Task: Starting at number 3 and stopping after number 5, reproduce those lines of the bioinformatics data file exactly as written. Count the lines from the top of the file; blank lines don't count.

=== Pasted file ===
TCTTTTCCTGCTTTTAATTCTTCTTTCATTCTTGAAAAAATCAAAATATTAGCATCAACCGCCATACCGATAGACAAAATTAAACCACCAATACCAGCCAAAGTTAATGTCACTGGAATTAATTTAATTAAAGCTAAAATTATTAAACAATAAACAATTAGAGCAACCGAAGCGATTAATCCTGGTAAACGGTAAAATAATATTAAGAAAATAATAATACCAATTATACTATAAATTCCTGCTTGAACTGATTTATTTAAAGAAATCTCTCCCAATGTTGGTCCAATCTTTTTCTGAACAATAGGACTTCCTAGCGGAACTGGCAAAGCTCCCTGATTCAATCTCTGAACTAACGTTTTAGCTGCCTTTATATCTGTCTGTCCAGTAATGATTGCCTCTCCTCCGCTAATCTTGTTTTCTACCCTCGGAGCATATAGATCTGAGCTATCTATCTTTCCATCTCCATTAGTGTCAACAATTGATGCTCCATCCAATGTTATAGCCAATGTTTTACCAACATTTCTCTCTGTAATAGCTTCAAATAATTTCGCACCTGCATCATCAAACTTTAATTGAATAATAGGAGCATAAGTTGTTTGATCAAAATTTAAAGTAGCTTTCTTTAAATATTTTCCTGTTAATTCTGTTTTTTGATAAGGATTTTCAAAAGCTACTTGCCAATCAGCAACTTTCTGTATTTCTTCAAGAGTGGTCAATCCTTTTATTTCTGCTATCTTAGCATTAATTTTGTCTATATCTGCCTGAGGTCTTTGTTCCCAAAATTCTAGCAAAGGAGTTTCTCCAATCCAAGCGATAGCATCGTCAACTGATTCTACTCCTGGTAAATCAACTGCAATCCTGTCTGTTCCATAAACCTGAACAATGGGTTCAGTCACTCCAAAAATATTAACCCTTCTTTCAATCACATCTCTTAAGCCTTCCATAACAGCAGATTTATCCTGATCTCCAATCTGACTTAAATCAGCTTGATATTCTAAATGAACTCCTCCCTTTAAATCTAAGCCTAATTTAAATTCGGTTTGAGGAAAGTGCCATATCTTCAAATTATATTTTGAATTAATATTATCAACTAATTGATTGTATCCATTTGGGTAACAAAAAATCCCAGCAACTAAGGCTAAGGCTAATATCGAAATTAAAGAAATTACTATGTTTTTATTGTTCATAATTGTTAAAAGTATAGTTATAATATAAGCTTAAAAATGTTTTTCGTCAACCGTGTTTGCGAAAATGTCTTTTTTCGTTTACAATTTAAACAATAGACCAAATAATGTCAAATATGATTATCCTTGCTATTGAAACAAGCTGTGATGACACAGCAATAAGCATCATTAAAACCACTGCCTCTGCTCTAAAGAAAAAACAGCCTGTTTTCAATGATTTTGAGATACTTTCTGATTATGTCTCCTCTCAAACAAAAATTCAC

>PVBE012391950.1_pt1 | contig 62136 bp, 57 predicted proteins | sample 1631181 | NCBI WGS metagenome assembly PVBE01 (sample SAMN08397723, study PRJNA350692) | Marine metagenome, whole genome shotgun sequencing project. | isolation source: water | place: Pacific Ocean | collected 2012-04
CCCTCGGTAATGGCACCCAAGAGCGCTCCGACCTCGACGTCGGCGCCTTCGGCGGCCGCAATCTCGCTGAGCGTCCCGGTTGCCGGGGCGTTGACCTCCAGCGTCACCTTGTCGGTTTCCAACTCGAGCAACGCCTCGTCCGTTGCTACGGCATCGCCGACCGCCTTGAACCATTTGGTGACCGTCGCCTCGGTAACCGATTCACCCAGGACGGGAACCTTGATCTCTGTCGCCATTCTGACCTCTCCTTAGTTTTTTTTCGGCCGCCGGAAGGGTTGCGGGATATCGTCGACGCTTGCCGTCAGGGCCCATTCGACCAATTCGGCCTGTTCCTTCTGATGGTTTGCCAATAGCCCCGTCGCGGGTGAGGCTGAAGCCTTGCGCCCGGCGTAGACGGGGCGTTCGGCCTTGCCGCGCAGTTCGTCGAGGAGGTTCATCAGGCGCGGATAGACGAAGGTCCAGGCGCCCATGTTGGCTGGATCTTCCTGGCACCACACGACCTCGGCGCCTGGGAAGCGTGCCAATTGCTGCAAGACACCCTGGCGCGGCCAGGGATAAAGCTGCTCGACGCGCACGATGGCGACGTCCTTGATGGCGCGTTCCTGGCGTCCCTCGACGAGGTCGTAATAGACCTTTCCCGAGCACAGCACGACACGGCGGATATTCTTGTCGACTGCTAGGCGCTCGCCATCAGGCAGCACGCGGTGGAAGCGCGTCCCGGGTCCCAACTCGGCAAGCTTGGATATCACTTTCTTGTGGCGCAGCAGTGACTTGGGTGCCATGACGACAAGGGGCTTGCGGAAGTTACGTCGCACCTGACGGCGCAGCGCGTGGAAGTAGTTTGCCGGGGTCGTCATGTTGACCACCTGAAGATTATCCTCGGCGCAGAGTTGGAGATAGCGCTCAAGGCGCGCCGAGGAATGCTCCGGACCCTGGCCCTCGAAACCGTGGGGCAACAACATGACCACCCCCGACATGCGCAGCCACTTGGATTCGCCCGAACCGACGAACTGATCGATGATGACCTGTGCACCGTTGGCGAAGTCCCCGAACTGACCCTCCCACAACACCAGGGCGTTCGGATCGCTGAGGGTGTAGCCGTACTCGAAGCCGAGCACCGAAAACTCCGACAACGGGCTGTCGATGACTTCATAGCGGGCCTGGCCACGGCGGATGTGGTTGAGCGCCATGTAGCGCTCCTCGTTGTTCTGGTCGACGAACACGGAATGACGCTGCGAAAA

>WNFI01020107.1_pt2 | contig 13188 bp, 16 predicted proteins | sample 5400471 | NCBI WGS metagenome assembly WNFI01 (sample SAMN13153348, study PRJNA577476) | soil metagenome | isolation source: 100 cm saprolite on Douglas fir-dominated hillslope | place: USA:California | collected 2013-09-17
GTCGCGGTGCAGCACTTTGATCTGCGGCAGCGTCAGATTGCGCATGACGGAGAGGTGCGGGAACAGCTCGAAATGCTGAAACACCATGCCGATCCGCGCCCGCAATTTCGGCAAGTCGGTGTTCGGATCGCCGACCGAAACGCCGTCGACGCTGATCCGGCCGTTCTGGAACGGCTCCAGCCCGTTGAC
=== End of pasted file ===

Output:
CCCTCGGTAATGGCACCCAAGAGCGCTCCGACCTCGACGTCGGCGCCTTCGGCGGCCGCAATCTCGCTGAGCGTCCCGGTTGCCGGGGCGTTGACCTCCAGCGTCACCTTGTCGGTTTCCAACTCGAGCAACGCCTCGTCCGTTGCTACGGCATCGCCGACCGCCTTGAACCATTTGGTGACCGTCGCCTCGGTAACCGATTCACCCAGGACGGGAACCTTGATCTCTGTCGCCATTCTGACCTCTCCTTAGTTTTTTTTCGGCCGCCGGAAGGGTTGCGGGATATCGTCGACGCTTGCCGTCAGGGCCCATTCGACCAATTCGGCCTGTTCCTTCTGATGGTTTGCCAATAGCCCCGTCGCGGGTGAGGCTGAAGCCTTGCGCCCGGCGTAGACGGGGCGTTCGGCCTTGCCGCGCAGTTCGTCGAGGAGGTTCATCAGGCGCGGATAGACGAAGGTCCAGGCGCCCATGTTGGCTGGATCTTCCTGGCACCACACGACCTCGGCGCCTGGGAAGCGTGCCAATTGCTGCAAGACACCCTGGCGCGGCCAGGGATAAAGCTGCTCGACGCGCACGATGGCGACGTCCTTGATGGCGCGTTCCTGGCGTCCCTCGACGAGGTCGTAATAGACCTTTCCCGAGCACAGCACGACACGGCGGATATTCTTGTCGACTGCTAGGCGCTCGCCATCAGGCAGCACGCGGTGGAAGCGCGTCCCGGGTCCCAACTCGGCAAGCTTGGATATCACTTTCTTGTGGCGCAGCAGTGACTTGGGTGCCATGACGACAAGGGGCTTGCGGAAGTTACGTCGCACCTGACGGCGCAGCGCGTGGAAGTAGTTTGCCGGGGTCGTCATGTTGACCACCTGAAGATTATCCTCGGCGCAGAGTTGGAGATAGCGCTCAAGGCGCGCCGAGGAATGCTCCGGACCCTGGCCCTCGAAACCGTGGGGCAACAACATGACCACCCCCGACATGCGCAGCCACTTGGATTCGCCCGAACCGACGAACTGATCGATGATGACCTGTGCACCGTTGGCGAAGTCCCCGAACTGACCCTCCCACAACACCAGGGCGTTCGGATCGCTGAGGGTGTAGCCGTACTCGAAGCCGAGCACCGAAAACTCCGACAACGGGCTGTCGATGACTTCATAGCGGGCCTGGCCACGGCGGATGTGGTTGAGCGCCATGTAGCGCTCCTCGTTGTTCTGGTCGACGAACACGGAATGACGCTGCGAAAA

>WNFI01020107.1_pt2 | contig 13188 bp, 16 predicted proteins | sample 5400471 | NCBI WGS metagenome assembly WNFI01 (sample SAMN13153348, study PRJNA577476) | soil metagenome | isolation source: 100 cm saprolite on Douglas fir-dominated hillslope | place: USA:California | collected 2013-09-17
GTCGCGGTGCAGCACTTTGATCTGCGGCAGCGTCAGATTGCGCATGACGGAGAGGTGCGGGAACAGCTCGAAATGCTGAAACACCATGCCGATCCGCGCCCGCAATTTCGGCAAGTCGGTGTTCGGATCGCCGACCGAAACGCCGTCGACGCTGATCCGGCCGTTCTGGAACGGCTCCAGCCCGTTGAC